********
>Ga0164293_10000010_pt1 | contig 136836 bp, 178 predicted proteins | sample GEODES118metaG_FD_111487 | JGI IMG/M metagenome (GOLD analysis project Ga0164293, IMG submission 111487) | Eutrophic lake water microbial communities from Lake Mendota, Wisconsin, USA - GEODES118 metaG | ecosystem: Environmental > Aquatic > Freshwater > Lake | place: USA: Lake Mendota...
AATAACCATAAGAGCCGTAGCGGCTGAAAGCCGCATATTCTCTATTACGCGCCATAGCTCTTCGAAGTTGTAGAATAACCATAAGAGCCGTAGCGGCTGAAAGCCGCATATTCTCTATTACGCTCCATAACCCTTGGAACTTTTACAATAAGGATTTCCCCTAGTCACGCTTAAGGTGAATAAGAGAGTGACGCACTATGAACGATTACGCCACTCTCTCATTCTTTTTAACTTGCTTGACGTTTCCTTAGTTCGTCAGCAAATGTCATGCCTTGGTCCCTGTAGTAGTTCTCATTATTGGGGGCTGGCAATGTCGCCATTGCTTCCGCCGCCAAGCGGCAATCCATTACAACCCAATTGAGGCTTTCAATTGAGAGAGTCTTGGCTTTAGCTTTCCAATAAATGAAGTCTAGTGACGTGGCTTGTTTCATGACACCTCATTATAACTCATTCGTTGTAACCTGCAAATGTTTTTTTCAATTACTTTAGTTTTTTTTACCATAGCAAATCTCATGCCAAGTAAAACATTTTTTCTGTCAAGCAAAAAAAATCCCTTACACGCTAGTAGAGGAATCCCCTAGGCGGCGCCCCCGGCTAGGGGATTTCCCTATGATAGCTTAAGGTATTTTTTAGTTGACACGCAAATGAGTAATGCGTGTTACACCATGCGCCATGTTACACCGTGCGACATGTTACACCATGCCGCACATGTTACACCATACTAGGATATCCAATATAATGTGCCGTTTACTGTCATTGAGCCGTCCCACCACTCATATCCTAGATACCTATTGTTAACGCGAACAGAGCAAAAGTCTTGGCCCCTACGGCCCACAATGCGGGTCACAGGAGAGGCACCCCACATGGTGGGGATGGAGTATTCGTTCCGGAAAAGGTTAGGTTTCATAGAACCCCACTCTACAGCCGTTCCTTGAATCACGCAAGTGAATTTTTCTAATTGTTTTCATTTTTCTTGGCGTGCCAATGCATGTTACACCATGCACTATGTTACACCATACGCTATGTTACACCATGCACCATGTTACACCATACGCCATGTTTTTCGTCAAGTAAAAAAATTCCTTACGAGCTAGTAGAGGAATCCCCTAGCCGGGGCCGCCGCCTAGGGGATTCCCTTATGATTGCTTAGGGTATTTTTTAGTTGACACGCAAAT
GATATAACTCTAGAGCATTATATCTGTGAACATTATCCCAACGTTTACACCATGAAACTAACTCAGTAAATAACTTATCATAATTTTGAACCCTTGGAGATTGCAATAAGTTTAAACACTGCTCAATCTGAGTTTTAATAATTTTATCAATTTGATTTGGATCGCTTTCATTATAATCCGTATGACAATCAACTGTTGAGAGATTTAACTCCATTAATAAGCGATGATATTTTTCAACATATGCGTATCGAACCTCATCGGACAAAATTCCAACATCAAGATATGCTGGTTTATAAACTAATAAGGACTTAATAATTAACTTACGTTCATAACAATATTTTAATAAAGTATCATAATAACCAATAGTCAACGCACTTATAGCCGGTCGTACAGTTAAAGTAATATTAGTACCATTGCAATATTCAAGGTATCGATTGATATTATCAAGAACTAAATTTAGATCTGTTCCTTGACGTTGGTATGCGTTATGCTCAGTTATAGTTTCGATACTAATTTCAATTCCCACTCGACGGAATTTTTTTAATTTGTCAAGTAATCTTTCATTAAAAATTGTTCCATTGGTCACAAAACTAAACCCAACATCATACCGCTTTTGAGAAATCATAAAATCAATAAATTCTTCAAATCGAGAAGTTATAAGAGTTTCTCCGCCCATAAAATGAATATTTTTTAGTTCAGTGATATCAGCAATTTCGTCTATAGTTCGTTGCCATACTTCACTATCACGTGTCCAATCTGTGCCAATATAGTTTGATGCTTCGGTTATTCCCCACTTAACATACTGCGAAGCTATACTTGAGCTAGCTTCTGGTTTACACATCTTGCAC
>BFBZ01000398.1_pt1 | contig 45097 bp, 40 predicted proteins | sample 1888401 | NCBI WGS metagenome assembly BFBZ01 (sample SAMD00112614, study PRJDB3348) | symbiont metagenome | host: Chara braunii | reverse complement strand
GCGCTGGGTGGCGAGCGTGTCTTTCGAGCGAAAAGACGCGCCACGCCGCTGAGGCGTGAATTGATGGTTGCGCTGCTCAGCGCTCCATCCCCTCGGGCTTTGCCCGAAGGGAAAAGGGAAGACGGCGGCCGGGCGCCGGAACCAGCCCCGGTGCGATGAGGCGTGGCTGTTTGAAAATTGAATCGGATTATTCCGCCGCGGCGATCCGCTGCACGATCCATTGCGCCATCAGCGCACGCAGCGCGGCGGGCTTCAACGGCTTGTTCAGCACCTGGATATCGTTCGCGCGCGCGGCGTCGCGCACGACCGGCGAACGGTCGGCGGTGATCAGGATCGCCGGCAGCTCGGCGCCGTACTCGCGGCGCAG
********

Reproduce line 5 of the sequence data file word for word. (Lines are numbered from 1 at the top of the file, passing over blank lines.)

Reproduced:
GCGCTGGGTGGCGAGCGTGTCTTTCGAGCGAAAAGACGCGCCACGCCGCTGAGGCGTGAATTGATGGTTGCGCTGCTCAGCGCTCCATCCCCTCGGGCTTTGCCCGAAGGGAAAAGGGAAGACGGCGGCCGGGCGCCGGAACCAGCCCCGGTGCGATGAGGCGTGGCTGTTTGAAAATTGAATCGGATTATTCCGCCGCGGCGATCCGCTGCACGATCCATTGCGCCATCAGCGCACGCAGCGCGGCGGGCTTCAACGGCTTGTTCAGCACCTGGATATCGTTCGCGCGCGCGGCGTCGCGCACGACCGGCGAACGGTCGGCGGTGATCAGGATCGCCGGCAGCTCGGCGCCGTACTCGCGGCGCAG